After reading Miss Mackenzie last week, I mentioned Catherine Pope’s list of her Top Ten Trollopes on her blog, Victorian Geek. I decided to read Harry Heathcote (picture from here) because it’s the only one of Trollope’s novels set in Australia. Trollope’s son, Fred, emigrated to Australia & so Trollope had some first hand knowledge of Queensland where the novel is set. He spent a year travelling around Australia & spent time with Fred on his sheep run.
Harry Heathcote is a young Englishman who has come out to Australia to seek his fortune. He lives at Gangoil, his sheep run in Queensland where he runs 30,000 sheep on thousands of acres leased from the government. Harry is a squatter & he despises the free selectors who have come out & bought land adjoining his. Don’t let anyone tell you that Australia is a classless society – at least, it certainly wasn’t in the 19th century when convict transportation had not long ended & there was a very definite hierarchy based on your origins. Harry’s neighbour, Giles Medlicot, is one of the free selectors. A new chum from England, Medlicot has bought land next to Gangoil & set up a sugar mill where he lives with his mother.
Harry lives at Gangoil with his wife, Mary, her sister, Kate & his two young children. Harry is a proud young man who has made his own way in the world since he was orphaned young. His manner is rough & imperious, he doesn’t suffer fools gladly. His obstinate manner has resulted in bad relations with many of his neighbours & employees. Harry dismisses two of his employees who then go to work for Medlicot. He suspected them of planning to light fires to destroy his land & is furious with Medlicot for employing them. He sees it as a betrayal. It’s the middle of a hot summer & only those who live in the bush can really understand how terrifying bushfire can be. Harry fears that he won’t be able to keep up his payments on Gangoil if his stock or feed are destroyed. Harry has let his fear of fire become an obsession as he patrols his boundaries every night, accompanied by the few men he trusts.
As well as Harry’s dislike of Giles Medlicot, he is contemptuous of his other neighbours, the shiftless Brownbies. A family of ex-convicts, the Brownbies are slovenly & sly, always on the lookout for trouble & usually finding it. Working all day & riding all night on the lookout for fire has left Harry paranoid & exhausted. When Harry discovers a deliberately-lit fire on the boundary of his property with the Brownbies’ land, he trespasses on their land to fight the fire & is surprised to be helped by Medlicot. The Brownbies have been joined by Harry’s disgruntles ex-employees & a fight breaks out as they discover Harry desperately fighting the fire.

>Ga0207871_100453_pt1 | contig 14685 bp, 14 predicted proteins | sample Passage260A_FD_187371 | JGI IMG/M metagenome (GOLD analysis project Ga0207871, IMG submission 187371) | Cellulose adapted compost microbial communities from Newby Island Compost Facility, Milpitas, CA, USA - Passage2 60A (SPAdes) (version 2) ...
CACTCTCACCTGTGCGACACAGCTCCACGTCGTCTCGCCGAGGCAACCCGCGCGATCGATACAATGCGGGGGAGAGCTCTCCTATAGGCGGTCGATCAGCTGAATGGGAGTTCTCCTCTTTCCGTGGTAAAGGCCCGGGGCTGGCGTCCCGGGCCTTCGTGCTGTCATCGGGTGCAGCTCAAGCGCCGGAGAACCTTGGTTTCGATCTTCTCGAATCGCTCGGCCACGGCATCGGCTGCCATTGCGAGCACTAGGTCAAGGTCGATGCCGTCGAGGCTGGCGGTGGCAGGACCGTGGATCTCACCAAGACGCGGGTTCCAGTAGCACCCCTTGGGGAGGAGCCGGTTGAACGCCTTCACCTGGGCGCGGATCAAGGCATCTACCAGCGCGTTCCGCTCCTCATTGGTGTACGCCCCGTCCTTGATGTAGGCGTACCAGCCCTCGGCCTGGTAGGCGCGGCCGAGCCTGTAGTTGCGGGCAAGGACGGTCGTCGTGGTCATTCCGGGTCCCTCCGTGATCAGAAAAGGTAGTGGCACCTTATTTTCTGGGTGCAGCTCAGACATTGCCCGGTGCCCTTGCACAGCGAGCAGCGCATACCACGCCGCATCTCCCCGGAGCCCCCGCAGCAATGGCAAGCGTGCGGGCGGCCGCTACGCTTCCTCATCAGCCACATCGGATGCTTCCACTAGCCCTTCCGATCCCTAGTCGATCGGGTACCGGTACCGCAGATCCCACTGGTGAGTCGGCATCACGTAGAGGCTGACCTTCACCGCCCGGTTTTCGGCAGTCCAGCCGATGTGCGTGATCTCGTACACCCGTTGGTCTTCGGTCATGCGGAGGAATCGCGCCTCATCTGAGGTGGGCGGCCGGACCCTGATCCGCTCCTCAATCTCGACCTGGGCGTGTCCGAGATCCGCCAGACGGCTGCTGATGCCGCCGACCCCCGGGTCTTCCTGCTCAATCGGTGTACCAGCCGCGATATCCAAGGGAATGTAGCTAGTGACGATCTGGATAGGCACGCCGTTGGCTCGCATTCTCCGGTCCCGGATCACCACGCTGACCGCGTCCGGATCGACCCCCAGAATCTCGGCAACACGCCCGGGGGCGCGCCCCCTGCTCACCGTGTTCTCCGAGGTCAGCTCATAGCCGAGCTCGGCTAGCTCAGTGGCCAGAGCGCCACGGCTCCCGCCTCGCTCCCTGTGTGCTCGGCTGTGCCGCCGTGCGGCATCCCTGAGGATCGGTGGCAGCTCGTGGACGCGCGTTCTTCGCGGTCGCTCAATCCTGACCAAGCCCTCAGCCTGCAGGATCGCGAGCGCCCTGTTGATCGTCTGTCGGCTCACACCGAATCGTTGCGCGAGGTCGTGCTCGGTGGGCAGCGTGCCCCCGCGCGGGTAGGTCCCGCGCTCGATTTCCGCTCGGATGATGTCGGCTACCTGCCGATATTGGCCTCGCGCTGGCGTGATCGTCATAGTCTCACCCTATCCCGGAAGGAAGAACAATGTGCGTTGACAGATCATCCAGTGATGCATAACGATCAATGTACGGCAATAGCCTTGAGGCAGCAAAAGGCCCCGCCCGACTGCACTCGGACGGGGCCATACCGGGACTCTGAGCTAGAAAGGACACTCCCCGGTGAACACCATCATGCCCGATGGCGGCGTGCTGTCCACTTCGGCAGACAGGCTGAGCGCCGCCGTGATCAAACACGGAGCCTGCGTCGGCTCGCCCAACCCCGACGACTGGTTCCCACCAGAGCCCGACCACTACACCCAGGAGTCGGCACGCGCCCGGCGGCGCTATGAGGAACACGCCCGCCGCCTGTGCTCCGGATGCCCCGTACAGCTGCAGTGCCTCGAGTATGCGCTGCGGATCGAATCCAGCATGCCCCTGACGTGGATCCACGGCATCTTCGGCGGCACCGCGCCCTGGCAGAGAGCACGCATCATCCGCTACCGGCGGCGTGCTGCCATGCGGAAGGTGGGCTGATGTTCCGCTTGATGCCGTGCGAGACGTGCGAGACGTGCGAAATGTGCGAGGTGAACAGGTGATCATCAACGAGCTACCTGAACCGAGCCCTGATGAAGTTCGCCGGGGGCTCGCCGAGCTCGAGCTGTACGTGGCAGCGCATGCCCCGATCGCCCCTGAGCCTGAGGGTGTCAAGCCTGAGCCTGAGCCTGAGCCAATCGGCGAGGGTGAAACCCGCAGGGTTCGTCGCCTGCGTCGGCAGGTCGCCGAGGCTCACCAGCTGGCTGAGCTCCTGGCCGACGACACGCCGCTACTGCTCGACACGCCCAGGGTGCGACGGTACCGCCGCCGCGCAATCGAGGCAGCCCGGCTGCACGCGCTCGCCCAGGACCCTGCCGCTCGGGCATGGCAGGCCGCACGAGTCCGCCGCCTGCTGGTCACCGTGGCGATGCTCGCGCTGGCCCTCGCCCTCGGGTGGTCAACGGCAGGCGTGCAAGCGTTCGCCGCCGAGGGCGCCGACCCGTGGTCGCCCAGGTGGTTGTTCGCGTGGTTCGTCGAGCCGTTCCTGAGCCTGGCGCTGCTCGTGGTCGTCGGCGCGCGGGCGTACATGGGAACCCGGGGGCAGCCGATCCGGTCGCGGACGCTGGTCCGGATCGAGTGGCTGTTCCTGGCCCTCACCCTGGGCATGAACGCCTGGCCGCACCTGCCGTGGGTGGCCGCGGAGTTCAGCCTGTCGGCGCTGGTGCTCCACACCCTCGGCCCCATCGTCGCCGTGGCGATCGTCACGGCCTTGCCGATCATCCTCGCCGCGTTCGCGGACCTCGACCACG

I enjoyed Harry Heathcote of Gangoil very much. The character of Harry was fascinating. I’m not sure that he will ever become more moderate in his judgments & harsh opinions but he did have to reassess his opinion of Medlicot – especially as he has had the temerity to fall in love with Kate. Trollope evoked the bush very well – the loneliness of life on remote stations, the reliance on neighbours, the egalitarian lack of deference of the servants towards their masters. Mary & Kate were important characters in bringing out these aspects of bush life. There’s one very tense scene when Harry is out patrolling at night & the women are left alone at Gangoil. They sit out all night on the verandah, nervously watching & waiting. They are also determined to make friends of the Medlicots, not willing to let a personable young man & his mother be strangers when there is little company to be had.
The only mistake I caught Trollope out in was that it wouldn’t have been dark at 7pm at Christmas. December is the middle of summer here & it doesn’t get dark until 9pm. I did enjoy the Heathcotes & Medlicots sitting down to a hot Christmas dinner, complete with plum pudding, though. Many Australians (including my family) still do that. It’s ridiculous but it’s a tradition that we just can’t break. Harry Heathcote of Gangoil is much shorter than the average Trollope novel – only about 140pp. It’s tightly-written, with one main plot & none of the subplots beloved of the Victorian novelist. In his Autobiography, Trollope says that he wrote the novel for the Graphic as a Christmas story in 1873 & was paid £450 for it. I can imagine that it would have been an exciting, almost exotic story to read by an English fireside in the winter of 1873. I found it very enjoyable & I’m looking forward to my next Trollope from Catherine’s Top Ten.